Press release June 22, 2015
Nations in Transit 2015: Democracy on the Defensive in Europe and Eurasia
Democratization efforts in Europe and Eurasia face new, increasingly aggressive attacks by authoritarian states and other adversaries, according to Nations in Transit 2015, released today by Freedom House.
“Eurasia’s authoritarian regimes tirelessly warn their people that moves toward democracy as seen in Ukraine can only end in chaos, violence, and poverty,” said Sylvana Habdank-Kołaczkowska, project director of Nations in Transit. “To prove them wrong, it is imperative that the EU and its allies provide substantially more financial and political support for the development of a successful democracy in Ukraine. This is clearly an adversarial process, and advocates of democracy cannot prevail if they are unwilling to fight harder for their goals.”
The number of countries in Eurasia receiving the report’s worst classification has almost doubled in the past 10 years. Conditions in Central and Eastern Europe are still better by comparison, but worsening corruption, abuse of power, and the rise of extremist parties have left many countries vulnerable to interference from Moscow.
“Given the nature of the external threat, the EU needs to do more to uphold democratic standards within Europe,” Habdank-Kołaczkowska said. “The bloc’s strength and unity depend on maintaining transparent, accountable governance in every member state.”
- Of the 29 countries assessed for 2014, 13 were rated as democracies, 6 as transitional regimes, and 10 as authoritarian regimes.
- As in each of the previous 10 years, the average democracy score declined in 2014, with 12 countries suffering downgrades.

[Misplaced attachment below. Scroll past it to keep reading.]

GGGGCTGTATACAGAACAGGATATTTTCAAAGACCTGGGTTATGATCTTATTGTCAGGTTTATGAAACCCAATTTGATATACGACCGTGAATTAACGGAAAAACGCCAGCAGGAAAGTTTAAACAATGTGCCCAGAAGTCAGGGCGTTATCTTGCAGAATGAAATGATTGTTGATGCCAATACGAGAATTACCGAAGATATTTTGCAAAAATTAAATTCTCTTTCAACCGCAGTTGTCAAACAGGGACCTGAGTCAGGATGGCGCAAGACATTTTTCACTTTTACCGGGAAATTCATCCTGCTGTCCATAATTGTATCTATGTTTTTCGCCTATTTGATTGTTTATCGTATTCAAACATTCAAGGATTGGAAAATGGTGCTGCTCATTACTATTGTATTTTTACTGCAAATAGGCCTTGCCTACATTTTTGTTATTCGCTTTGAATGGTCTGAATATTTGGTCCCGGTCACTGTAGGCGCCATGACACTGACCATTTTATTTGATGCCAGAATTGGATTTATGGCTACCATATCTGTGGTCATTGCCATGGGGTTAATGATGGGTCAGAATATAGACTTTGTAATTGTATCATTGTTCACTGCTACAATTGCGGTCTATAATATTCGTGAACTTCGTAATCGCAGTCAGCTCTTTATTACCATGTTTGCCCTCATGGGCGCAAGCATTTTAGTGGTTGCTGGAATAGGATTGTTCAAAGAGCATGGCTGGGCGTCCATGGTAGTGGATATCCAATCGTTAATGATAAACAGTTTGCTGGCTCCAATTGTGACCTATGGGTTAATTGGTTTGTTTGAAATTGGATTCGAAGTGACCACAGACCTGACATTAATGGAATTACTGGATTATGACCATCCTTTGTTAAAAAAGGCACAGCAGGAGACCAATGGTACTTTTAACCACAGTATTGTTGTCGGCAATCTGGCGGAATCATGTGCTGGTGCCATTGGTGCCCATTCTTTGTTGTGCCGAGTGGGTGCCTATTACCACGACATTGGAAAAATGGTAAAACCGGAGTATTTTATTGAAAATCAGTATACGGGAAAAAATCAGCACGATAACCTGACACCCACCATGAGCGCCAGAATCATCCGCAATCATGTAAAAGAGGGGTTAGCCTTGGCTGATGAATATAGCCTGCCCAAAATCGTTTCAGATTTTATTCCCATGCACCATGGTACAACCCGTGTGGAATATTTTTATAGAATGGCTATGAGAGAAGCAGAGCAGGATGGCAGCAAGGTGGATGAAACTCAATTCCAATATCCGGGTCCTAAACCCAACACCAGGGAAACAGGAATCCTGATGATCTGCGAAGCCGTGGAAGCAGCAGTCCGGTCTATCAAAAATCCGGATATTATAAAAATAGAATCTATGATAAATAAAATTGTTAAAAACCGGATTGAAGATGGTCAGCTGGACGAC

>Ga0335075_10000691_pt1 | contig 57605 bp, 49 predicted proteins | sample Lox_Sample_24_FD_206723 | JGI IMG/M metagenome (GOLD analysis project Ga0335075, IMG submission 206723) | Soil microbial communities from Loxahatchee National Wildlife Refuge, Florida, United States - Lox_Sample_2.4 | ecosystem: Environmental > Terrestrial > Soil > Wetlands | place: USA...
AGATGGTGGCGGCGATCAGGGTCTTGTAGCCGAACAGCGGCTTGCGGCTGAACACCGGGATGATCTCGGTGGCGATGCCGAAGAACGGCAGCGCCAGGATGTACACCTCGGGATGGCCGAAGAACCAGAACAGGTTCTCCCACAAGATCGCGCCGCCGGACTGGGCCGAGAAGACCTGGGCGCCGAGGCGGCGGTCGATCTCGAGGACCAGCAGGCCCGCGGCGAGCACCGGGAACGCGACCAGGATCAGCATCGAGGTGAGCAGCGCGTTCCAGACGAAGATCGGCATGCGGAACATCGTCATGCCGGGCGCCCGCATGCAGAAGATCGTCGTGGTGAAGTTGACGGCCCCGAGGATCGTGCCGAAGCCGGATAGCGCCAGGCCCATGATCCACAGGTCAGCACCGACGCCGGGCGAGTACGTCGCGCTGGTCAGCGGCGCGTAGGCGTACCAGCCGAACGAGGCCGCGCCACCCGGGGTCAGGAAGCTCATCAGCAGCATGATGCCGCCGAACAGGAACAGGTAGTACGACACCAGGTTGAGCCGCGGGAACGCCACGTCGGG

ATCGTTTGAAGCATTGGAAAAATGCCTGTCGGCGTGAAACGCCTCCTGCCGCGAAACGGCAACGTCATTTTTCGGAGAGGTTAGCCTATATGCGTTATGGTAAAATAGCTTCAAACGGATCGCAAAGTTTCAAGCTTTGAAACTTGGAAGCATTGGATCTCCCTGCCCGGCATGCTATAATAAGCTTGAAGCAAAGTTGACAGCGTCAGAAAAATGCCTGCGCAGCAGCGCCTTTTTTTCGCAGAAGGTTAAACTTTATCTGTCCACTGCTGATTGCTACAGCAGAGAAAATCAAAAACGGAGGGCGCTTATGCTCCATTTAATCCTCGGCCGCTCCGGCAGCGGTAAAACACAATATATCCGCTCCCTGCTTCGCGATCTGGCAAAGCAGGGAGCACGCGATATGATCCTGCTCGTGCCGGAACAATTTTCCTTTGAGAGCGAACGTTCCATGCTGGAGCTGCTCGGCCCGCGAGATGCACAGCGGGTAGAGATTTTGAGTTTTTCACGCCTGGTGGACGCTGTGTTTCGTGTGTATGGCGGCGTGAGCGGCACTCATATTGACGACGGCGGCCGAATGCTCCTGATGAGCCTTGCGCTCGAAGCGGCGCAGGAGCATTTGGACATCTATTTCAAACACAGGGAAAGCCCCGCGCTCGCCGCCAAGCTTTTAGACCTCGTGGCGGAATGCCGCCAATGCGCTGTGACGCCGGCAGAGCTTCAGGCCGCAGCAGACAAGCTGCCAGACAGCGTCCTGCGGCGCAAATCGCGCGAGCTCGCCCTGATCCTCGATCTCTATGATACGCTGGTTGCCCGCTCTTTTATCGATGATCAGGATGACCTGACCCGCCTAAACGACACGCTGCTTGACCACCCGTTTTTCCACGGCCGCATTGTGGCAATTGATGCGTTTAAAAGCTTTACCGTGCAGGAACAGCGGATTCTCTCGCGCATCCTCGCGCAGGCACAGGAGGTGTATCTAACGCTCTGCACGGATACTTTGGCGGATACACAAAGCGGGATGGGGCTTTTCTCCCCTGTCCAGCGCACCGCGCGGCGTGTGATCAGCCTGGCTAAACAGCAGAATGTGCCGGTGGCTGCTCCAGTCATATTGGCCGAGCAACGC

- Russia earned its largest ratings decline in a decade in 2014, as the Kremlin stepped up suppression of dissent at home while seeking to destabilize the new government in Ukraine.
- Following the collapse of Viktor Yanukovych’s corrupt presidency and two rounds of well-administered, competitive elections, Ukraine received four ratings improvements for 2014.
- Hungary, driving the decline in Central and Eastern Europe, fell out of the category of “consolidated democracies.” The demotion to “semi-consolidated democracy” came after seven straight years of score declines.
- In the Balkans, with journalists in a precarious situation and judicial reforms stalling, four out of seven countries registered declines.
- Legal restrictions and government harassment targeted NGOs in Azerbaijan, Kyrgyzstan, Russia, and Tajikistan, leading to ratings declines for civil society in all four countries.
- The only countries to register improvements in Eurasia were Georgia, which held direct mayoral elections for the first time in 2014, and Ukraine.
- Conditions remained dire in Belarus, Turkmenistan, and Uzbekistan—the report’s worst performers.
Central and Eastern Europe
- In addition to “free but unfair” elections in Hungary, balloting in Poland and Romania was marred by mismanagement and technical problems.
- The survey’s best performers in the category of independent media—Estonia, Latvia, and Lithuania—struggled to come up with adequate responses to Russia’s propaganda onslaught. Slovakia received a downgrade in this category due to greater concentration of media ownership.
- The only country to register an overall score improvement in the region was the Czech Republic, where conditions calmed after political scandals and instability in 2013.
- Macedonia, which was demoted to a “transitional regime” in last year’s report, continued to decline, particularly in the categories of electoral process and civil society.
- Threats to media independence and erosion of journalistic standards led to downgrades in Montenegro and Serbia.
- Government reforms and steps to combat corruption earned an improvement in Albania—the only country in this region to register an overall gain for 2014.